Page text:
If Presidents Bill Clinton and George Bush had followed Michael Scheuer’s recommendations, Sept. 11, 2001 might have been just another sunny day in the U.S.
Neither president paid heed to the head of the CIA's bin Laden unit, and 11 opportunities to kill Osama bin Laden were denied.
A case might be made that Bush 43’s decision must be viewed in the context of Clinton’s policy, in my opinion. After all, Bush 43 did not get a cooperative transition after the controversy in the 2000 election. Had Bush 43 broken Clinton’s policy, the Left would have been apoplectic. Our own politics and media helped obstruct what would have been a justified killing.
Now Scheuer is rekindling previous issues because he believes that if Brennan takes over the CIA, he “would serve his own interests, not America’s.”
Scheuer made his case in an article at his site Non-Intervention.
One recommendation the national security expert suggests is comparing maps of al Qaeda’s distribution in September, 2001 with 2013. Scheuer said [boldface added]:
The one for 2001 will show al-Qaeda and its allies overwhelmingly domiciled in their Afghanistan stronghold, along with a scattering of small cells around the world. The map for 2013, on the other hand, will show al-Qaeda and other Islamists still active in Afghanistan, but also has having established other large enclaves—where training, arms caches, and operational planning can be easily accommodated—in Pakistan, Yemen, Somalia, Iraq, Palestine, across North Africa, Nigeria, and, as noted above, in northern Mali...the post-9/11 al-Qaeda-Islamist movement has grown significantly in numbers and geographical reach, Mr. Brennan might reasonably be asked to explain why he, as well as the Clinton, Bush, and Osama administrations he served, have invariably misled Americans by asserting that the Islamist threat is receding."
As I watched parts of the testimony Brennan gave to senators on Thursday, I was reminded of something former CIA director George Tenet wrote in his book At the Center of the Storm. Brennan was Tenet’s chief of staff from 2000-2001.
Tenet recalled that bin Laden had been indicted in June, 1998, “on charges of plotting to murder U.S. soldiers in Yemen six years earlier. Five months later, he was indicted again, this time in the East African embassy bombings.” At that point, bin Laden, said Tenet, “was living comfortably in his Afghan sanctuary.” [108-109] Besides that, Americans knew bin Laden wanted to attack the U.S. because the al Qaeda mastermind had told the world he was at war with us during a television interview.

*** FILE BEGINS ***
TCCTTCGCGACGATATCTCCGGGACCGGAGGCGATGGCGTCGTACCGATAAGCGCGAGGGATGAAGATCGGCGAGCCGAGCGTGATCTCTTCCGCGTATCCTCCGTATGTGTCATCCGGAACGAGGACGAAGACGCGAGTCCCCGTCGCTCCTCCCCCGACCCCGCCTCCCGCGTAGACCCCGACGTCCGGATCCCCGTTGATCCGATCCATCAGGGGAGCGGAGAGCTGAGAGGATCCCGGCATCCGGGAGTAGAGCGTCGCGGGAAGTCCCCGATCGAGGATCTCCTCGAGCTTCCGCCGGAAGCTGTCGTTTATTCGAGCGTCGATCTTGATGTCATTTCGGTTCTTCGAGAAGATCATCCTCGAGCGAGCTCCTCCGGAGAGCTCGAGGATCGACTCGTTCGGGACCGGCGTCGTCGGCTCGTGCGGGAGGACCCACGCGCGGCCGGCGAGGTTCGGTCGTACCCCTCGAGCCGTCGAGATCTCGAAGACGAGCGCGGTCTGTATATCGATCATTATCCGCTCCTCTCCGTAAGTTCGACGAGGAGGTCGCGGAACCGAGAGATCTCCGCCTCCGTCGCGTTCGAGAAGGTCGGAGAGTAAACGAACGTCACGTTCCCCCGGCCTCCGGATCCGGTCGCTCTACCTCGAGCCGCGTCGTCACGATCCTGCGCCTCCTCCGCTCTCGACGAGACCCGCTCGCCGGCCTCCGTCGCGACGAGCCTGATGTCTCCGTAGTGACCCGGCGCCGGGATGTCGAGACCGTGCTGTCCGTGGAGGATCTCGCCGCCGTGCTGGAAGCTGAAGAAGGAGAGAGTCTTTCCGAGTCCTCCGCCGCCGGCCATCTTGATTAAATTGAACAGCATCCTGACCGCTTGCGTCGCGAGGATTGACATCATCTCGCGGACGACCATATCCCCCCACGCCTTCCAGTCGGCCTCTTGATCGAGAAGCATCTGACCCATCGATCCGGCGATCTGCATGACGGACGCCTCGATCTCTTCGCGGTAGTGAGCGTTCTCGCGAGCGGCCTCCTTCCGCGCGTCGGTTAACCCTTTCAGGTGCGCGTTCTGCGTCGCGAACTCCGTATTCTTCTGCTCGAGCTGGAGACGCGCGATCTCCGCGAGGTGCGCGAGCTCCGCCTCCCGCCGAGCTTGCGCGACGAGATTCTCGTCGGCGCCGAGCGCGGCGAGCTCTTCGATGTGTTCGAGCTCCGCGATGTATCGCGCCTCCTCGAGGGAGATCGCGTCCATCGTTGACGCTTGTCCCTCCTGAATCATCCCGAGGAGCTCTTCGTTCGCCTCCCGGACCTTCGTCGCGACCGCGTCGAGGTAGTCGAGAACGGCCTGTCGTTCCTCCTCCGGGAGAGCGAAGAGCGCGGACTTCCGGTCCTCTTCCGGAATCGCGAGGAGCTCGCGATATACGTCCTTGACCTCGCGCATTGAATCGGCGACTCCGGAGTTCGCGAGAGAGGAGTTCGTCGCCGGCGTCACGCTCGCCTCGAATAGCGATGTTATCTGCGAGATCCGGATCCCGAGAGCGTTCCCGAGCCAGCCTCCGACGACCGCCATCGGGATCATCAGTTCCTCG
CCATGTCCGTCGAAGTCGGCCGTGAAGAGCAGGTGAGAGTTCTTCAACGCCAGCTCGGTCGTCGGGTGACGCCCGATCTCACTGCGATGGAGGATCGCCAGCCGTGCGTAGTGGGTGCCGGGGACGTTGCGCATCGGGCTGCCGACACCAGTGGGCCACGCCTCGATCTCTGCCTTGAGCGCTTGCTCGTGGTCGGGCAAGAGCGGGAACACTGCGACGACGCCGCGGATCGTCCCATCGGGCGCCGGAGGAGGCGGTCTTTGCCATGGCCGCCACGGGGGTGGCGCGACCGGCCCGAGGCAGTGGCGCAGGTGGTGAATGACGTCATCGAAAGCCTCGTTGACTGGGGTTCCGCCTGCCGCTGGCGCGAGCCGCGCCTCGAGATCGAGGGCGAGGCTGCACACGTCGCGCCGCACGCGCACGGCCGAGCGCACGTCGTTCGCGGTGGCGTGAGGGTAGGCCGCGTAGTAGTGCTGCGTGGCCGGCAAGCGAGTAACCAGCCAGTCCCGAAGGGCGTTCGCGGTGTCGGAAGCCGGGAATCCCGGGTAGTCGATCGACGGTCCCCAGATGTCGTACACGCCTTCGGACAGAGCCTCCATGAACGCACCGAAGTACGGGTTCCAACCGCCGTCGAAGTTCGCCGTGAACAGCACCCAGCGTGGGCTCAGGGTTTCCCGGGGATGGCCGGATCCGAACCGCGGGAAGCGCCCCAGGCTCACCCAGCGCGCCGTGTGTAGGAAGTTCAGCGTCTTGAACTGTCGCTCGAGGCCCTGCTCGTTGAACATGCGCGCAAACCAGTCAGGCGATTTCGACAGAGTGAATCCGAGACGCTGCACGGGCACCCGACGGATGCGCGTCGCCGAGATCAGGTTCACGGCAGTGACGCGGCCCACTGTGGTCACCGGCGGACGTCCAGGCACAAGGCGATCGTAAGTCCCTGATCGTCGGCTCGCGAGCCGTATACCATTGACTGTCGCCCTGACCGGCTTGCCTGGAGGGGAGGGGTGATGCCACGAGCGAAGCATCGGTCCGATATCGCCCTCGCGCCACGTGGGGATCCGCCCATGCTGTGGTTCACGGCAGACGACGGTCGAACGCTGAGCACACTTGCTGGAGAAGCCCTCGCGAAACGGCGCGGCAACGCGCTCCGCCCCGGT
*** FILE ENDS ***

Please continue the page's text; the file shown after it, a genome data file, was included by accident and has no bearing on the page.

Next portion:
Enter Clinton’s attorney general Janet Reno who, said Tenet, declared that “she would view an attempt simply to kill bin Laden as illegal.”
Reno's position is part of a tragedy of epic proportions indicating the importance of selecting an attorney general not driven by political ideology.
Scheuer makes a very good case for Brennan’s rejection. Whether politics will override such criticisms is unknown, but I don’t believe it’s likely.
Thus, the man who refuses to call those who want to kill us “Islamists” and the man who failed to obtain even minimal cooperation from the Saudis at a time when bin Laden might have been stopped or marginalized will once again be in a key position as we “confront an Islamist enemy that is larger, better armed, smarter and far more geographically dispersed than ever before.”
Media cannot be relied upon now to cast aside politics for truth.
As The 9/11 Commission Report stated, “a New York Times article in April 1999 sought to debunk claims that Bin Ladin was a terrorist leader, with the headline ‘U.S. Hard Put to Find Proof Bin Laden Directed Attacks.’ ”
Bin Laden, a foreign combatant, had already been charged with war crimes against us. He had publicly declared war against us. His kill would have been righteous.
Brennan was part of the circle that prohibited it.
Scheuer’s column is a must-read for anyone who wants to cut through the politics and get to the meat of the matter, and it is a warning we should heed in these troubled times. He wrote that his unit “provided the Clinton, Bush, and Osama administrations with at least 12 chances (May-1998-May, 2011) to capture or kill bin Laden—only the 12th of which was taken.”
The U.S. finally killed bin Laden, but the decision at that point was political rather than having a basis in national security. Why did we wait? Bin Laden had been charged with crimes against our country and he had publicly declared war against us. If ever there was a righteous kill, this would be an example.
Scheuer wrote about a young woman he hired when he was at the CIA, saying she performed brilliantly. She was killed by al Qaeda in Afghanistan. She left three children behind after years spent:
“…still trying to find Osama bin Laden after all the other chances she helped deliver to U.S. presidents were ignored. Those three children, as well as the mothers, children, wives, parents, husbands, and fathers of those intelligence officers and military personnel who have been killed and maimed in the war against al-Qaeda and Islamism deserve to hear Mr. Brennan explain those of his actions that helped keep bin Laden alive to kill so many Americans, as well as why he and his political masters have consistently lied to all Americans about the threat they face from the growing Islamist movement.”
(Commentary by Kay B. Day/Feb. 8, 2013)
[Ed. note: Media and the government have varied the spelling of Osama bin Laden's name. In direct quotes, we have adhered to the way the name was spelled in the source document.]
Related Articles at The US Report
You can help indie blogs survive an almost impossible challenge by sharing our articles and by commenting on them at our sites and on social media.